As another example, under the arbitration rules an answering party defending against a damage claim who does not appear at the arbitration will have his or her pleading stricken. R. 4:21A-4(f). The arbitration then proceeds"and the non-appearing party shall be deemed to have waived the right to demand a trial de novo." Ibid. Campbell never answered the passengers' complaint and therefore had no pleading to strike for failing to appear at the arbitration.

We also believe that the passengers' right to arbitrate against Campbell was not advanced by consolidating Ravelo's matter with the passengers' unanswered complaint. It is true that once consolidated, under R. 4:38, actions can be tried or arbitrated together as a single action embodying all of the claims and asserted defenses. See Ettin v. Ava Truck Leasing, Inc., 53 N.J. 463, 477 (1969); Holmes v. Russ, 113 N.J. Super. 445, 449 (Law Div. 1971). But consolidation does not substitute for"formal notice of a claim against a party." Holmes, supra, 113 N.J. Super. at 450. Consolidation of a complaint without an answer with an action containing an answer does not automatically render the filed answer responsive to the unanswered complaint. Consolidation does not relax the pleading requirement of answering each asserted claim in a complaint. See R. 4:5-3. Although the Ravelo dispute was arbitration-ready, the passengers' unanswered complaint did not become arbitrable solely because of the consolidation order.

Campbell was in default in the passengers' law suit, but no default had as yet been entered against him at the time of the arbitration. R. 4:43-1 requires that when affirmative relief is sought against a party who fails to plead or otherwise defend,"the clerk shall enter a default on the docket as to such party." The normal procedure requires the party seeking affirmative relief to request the clerk to enter the default"within 6 months of the actual default." Ibid. Thereafter, a motion,"served... on the party in default," is required to enter the default. Ibid. In this case, no default had been entered against Campbell at the time of the arbitration, which was approximately twelve months after the actual default. Thus, had a motion been made to enter default, as required under the pertinent rule, the procedural problem would have been revealed, and the current dispute potentially avoided.

The arbitration damage award in favor of the passengers, where the issue had not yet been joined and no discovery period commenced, was entered because of the mistake of the per diem attorney and because the arbitrator mistakenly believed that Campbell was present, through his attorney, as a defendant in both suits. If R. 4:50-1 were applicable, there would be several bases upon which the motion judge's order might be vacated. The reason this rule is not applied in arbitration matters is that"most parties seeking relief for failure to file a timely petition for trial de novo have had an opportunity to argue the merits of their case before an arbitrator. Such claimants have not been denied a day in court." Hartsfield, supra, 149 N.J. at 618. Rule 4:50 is frequently applied to parties who"have not had an opportunity to argue the merits of their case in court, i.e., default judgments have been entered against them." Ibid. Here, Campbell never had an opportunity at the arbitration to defend against the passengers' damage claims because discovery never began and he was technically not represented or present as a defendant in the passengers' law suit.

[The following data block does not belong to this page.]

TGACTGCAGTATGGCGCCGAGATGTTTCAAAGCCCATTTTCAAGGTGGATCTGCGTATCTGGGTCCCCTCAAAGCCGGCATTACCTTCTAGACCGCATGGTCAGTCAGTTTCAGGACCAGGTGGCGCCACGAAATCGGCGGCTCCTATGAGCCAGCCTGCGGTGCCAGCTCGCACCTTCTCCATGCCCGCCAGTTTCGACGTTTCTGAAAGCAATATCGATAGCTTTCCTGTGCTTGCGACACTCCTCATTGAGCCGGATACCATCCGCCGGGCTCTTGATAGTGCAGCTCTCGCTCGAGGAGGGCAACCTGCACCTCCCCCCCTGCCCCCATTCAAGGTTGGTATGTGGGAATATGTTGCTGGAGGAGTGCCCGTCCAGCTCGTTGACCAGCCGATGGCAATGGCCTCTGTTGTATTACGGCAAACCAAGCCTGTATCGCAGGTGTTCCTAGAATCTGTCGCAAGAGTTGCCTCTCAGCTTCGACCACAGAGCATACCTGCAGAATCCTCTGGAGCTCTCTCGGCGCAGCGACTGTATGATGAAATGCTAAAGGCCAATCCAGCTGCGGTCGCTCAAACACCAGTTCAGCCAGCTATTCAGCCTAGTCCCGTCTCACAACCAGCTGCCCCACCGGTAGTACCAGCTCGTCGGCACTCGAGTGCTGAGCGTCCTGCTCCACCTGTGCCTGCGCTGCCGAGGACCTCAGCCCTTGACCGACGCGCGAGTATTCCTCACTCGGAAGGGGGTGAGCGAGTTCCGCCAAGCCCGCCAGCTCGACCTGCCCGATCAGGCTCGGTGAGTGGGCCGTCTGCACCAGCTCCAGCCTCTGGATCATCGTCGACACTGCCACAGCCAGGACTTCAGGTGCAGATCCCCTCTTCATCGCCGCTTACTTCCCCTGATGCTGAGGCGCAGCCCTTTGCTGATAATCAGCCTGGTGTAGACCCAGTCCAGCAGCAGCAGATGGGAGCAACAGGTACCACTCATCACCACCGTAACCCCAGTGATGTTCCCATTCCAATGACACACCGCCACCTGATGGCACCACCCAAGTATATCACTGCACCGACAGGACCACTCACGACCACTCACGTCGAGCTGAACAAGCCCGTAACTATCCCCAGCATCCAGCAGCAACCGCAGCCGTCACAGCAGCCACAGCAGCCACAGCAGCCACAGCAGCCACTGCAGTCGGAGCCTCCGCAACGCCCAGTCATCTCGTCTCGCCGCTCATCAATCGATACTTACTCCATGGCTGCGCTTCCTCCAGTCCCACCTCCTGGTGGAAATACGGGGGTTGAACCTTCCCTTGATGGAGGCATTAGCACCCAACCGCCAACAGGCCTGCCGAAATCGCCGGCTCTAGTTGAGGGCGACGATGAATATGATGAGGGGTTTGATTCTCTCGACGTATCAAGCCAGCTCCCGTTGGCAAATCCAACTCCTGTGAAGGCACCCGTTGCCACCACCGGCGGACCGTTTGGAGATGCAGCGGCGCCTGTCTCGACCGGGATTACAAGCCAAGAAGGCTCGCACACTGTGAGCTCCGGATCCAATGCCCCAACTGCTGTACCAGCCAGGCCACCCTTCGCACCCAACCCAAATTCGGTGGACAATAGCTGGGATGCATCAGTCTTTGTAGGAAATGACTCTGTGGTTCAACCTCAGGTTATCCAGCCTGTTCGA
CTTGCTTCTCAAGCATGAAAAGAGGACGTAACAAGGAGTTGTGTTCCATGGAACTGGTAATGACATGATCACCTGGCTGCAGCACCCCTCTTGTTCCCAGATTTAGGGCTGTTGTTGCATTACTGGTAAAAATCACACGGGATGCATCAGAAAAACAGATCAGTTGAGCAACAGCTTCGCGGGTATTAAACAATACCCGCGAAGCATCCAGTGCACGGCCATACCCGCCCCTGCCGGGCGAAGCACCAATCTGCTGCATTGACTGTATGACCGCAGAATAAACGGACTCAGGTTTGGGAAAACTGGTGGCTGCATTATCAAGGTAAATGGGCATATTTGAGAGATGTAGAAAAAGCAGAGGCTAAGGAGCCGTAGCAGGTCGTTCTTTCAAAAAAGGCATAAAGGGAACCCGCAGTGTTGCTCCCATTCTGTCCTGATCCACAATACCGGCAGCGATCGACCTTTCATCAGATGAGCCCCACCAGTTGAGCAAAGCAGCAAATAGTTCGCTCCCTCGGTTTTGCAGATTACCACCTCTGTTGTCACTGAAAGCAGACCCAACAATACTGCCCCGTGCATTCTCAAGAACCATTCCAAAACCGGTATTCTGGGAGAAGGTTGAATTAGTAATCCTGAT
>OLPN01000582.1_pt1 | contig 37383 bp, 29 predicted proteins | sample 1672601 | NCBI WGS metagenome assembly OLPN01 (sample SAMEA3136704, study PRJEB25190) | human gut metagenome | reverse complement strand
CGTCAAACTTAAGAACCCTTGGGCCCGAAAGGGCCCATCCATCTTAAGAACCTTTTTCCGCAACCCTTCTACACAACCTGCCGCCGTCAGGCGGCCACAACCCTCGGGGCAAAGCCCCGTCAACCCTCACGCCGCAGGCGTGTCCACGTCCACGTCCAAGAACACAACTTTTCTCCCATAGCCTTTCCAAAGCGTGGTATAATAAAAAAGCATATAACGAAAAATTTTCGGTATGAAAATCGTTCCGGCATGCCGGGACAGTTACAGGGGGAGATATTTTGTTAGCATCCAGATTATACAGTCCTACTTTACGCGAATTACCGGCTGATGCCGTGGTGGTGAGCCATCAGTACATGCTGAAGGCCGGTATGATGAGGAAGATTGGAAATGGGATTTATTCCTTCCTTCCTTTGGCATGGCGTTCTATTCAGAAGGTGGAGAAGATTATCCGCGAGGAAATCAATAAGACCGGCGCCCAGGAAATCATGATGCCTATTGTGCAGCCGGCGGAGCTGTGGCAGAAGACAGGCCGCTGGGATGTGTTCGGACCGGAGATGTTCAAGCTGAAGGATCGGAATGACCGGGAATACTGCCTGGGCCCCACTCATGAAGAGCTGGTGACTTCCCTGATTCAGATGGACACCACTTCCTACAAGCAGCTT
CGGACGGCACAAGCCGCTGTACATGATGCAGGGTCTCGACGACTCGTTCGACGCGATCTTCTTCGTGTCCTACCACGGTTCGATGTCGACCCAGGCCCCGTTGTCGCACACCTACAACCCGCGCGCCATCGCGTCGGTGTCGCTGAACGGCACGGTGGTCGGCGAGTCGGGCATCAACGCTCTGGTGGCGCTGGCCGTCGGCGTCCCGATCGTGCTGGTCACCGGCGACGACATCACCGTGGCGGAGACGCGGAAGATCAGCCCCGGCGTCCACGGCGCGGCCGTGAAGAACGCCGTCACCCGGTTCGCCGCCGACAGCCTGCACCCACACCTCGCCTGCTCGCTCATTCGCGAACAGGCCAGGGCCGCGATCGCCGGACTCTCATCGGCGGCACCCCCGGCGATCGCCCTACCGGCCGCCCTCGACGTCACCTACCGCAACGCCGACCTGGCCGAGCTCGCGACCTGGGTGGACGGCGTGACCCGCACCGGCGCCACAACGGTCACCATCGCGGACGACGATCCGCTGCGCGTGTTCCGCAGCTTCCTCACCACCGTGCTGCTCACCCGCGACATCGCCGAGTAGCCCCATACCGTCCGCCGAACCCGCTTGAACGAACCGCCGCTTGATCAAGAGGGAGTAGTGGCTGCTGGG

The record does not disclose why Campbell failed to forward the passengers' complaint to his insurance company as he did with Ravelo's suit and why Campbell's arbitration per diem attorney assumed he represented Campbell in both actions and mistakenly signed the arbitration award in the passengers' case. We do not know whether the passengers failed to serve Campbell*fn1 or whether Campbell received the passengers' complaint and failed to forward the documents to his insurer through inadvertence or carelessness.

Setting potential service problems aside, we do not condone Campbell's counsel's failure to advise the arbitrator of his limited appearance and the apparent mistaken acquiescence in the award. Proper diligence by Campbell's attorney would have avoided the ensuing problems.

But neither can we ignore that the end result was the entry of a judgment against Campbell in favor of three plaintiffs, who were virtual strangers to him. Campbell's insurer had not assigned counsel in the passengers' suit and Campbell himself had not engaged any counsel for that litigation, consequently no appearance had been entered and no answer filed. Campbell had no idea about the seriousness of the passengers' injuries and counsel for Campbell had no way of defending against the passengers' claims because no discovery had ensued. While Campbell sent Ravelo to an independent medical examination, the injuries suffered by the passengers were totally unexplored at the time of the arbitration. To allow the damage award to stand under these circumstances is unjust. In addition, Campbell's insurer was not a party to the litigation or the arbitration and under the circumstances there was no basis for the motion judge to direct that the insurer pay the award. See Morris County Fair Hous. Council v. Boonton Tp., 197 N.J. Super. 359, 364 (Law Div. 1984), aff'd, 209 N.J. Super. 108 (App. Div. 1986).

Consequently, it is necessary to reverse that portion of the order which awarded damages to the passengers and directed that payment be made by the insurer and remand to the trial court. Upon the remand, Campbell shall answer the passengers' complaint, and discovery may be conducted. Once the discovery period concludes, an arbitration shall be rescheduled.

The matter should proceed from there, with the proviso that Campbell shall remain 100% liable for this accident. We believe that Campbell's interests in defending against Ravelo's claim at the arbitration were identical to any interests he may have in defending, on the remand, the passengers' suit which arose from the same accident. Therefore, he is collaterally estopped from contesting liability. See Konieczny v. Micciche, 305 N.J. Super. 375, 384-85 (App. Div. 1997). If any trial is necessary, it shall, therefore, be limited to damages.

Reversed and remanded.